So far, the higher expenses are being felt primarily at health systems that self-insure for malpractice liability, meaning they cover the cost of claims, often through offshore captive insurance companies, McGrath said. They’ll also typically have some form of catastrophic coverage for payouts that exceed certain thresholds. McGrath thinks the effects will extend to all health systems next year, even among those that do buy liability insurance. 

“I think 2023 will still be a pretty tough year when it comes to this particular topic,” he said. 

Major health systems like Baylor Scott & White Health, CommonSpirit Health, UPMC, Mass General Brigham, and Cleveland Clinic all reported larger self-insurance reserves or professional and general liability funds, which include malpractice, in their latest financial statements.

St. Louis-based Ascension’s professional and general liability loss reserve grew more than 6% year-over-year in fiscal 2022, reaching $932 million as of June 30, 2022. 

Ascension could be on the hook for billions in legal fees after a judge determined last month that the jury can award punitive damages once a consolidated lawsuit against Ascension St. Vincent in Florida goes to trial next year. Hundreds of people have sued the hospital over injuries they say were caused by an impaired surgeon who should not have been practicing. Ascension did not respond to a request for comment.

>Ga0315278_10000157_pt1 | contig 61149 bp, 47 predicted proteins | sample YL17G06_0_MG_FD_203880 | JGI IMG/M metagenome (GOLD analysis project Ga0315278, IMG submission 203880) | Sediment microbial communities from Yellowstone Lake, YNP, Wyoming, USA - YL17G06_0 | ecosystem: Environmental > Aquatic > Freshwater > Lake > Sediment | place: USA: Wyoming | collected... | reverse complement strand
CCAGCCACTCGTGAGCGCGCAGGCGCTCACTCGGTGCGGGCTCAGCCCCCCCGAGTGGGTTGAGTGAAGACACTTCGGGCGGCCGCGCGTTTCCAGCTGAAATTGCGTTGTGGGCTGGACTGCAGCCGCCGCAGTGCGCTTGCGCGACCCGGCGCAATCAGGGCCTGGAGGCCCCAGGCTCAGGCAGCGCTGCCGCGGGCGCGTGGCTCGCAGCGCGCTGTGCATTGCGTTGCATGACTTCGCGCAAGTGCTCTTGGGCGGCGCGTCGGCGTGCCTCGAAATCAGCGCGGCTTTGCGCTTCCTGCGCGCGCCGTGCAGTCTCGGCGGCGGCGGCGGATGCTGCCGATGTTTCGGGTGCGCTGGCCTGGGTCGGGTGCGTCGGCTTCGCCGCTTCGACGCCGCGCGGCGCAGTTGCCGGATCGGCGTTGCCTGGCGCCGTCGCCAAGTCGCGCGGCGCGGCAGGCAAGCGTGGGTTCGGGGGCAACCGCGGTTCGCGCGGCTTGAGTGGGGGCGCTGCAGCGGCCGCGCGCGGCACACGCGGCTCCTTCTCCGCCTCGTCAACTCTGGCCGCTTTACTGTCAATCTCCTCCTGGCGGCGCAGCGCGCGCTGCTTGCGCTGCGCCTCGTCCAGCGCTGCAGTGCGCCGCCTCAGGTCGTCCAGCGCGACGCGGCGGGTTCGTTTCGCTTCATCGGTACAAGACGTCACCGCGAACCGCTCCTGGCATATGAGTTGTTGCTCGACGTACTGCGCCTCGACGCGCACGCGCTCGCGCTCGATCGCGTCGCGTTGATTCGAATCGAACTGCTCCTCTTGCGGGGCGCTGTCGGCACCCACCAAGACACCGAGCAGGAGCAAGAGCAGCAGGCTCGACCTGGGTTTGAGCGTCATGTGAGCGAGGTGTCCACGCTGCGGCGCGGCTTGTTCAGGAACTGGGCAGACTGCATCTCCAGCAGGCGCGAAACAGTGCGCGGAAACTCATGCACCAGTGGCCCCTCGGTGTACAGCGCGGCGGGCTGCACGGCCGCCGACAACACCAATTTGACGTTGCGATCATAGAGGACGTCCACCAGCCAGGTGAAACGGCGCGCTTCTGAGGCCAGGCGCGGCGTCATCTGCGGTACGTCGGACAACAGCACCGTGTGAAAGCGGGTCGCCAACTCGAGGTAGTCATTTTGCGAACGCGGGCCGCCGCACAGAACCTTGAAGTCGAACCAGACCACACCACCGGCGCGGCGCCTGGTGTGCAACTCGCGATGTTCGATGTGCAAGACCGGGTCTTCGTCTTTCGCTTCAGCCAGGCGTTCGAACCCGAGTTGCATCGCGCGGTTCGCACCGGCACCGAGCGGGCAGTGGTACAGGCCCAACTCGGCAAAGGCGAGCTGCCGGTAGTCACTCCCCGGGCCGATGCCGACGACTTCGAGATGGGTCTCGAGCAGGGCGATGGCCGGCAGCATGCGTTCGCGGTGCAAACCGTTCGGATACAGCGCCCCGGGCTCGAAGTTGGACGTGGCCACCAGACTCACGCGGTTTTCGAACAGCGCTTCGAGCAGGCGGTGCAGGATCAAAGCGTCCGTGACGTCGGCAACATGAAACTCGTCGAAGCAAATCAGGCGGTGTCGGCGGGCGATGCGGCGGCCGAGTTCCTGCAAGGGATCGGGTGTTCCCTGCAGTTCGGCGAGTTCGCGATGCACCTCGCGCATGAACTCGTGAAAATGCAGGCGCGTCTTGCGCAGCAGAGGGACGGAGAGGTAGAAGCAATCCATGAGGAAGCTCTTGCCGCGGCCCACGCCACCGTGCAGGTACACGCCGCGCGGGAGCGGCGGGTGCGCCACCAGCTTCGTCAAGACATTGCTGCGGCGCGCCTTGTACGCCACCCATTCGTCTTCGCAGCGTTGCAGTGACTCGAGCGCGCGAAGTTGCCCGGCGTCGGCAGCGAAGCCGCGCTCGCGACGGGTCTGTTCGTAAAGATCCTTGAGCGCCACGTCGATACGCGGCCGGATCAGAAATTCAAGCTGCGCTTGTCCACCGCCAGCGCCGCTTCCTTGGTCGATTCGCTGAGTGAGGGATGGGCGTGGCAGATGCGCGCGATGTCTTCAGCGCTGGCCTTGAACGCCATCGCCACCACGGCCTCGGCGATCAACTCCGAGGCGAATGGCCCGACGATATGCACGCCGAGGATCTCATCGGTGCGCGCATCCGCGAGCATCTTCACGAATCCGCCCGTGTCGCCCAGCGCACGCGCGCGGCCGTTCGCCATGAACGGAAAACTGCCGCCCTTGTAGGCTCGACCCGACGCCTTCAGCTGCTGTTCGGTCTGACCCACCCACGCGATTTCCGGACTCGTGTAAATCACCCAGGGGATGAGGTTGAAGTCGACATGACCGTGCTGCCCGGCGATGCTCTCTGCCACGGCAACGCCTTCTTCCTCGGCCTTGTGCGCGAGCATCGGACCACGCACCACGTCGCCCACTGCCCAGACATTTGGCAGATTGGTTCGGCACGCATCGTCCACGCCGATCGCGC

Cleveland Clinic’s insurance expenses grew 66% in the quarter ended Sept. 30 year-over-year. A spokesperson said that reflects higher malpractice premiums, but also cybersecurity, property, and auto premiums.   

“The judgments are all coming through now at much higher rates than they had been for the last two years,” said Mike Ramsay, CEO of the patient safety advocacy group Patient Safety Movement Foundation. “Unfortunately for the hospitals, a number of the judgments are against the hospitals and so they have to find the cash to pay on the suits.”

While many delayed cases were filed before the pandemic, there’s reason to believe more will result from the staff shortages and reassignments that took place during the crisis, Ramsay said. To quickly attend to the crush of Covid-19 patients, hospitals placed clinicians in intensive care units without the proper training, he said. 

The effects are already showing up in hospital safety scores. Compared with pre-pandemic 2019, central-line associated bloodstream infections were up 45% in the first half of 2021. Rates of the superbug MRSA were up 39% in that time. 

Nastri, the Koskoff attorney, said her current slate of cases leads her to believe hospitals have become less safe than they were before the pandemic. It could be because protocols designed to prevent sepsis or infections aren’t being followed as closely. Poorly trained staff or contract workers who aren’t familiar with a particular hospital’s protocols could also be contributing. 

“I can tell you in general I have not seen as many clear errors in my 30 years of practice as I have probably in the last 18 months,” Nastri said.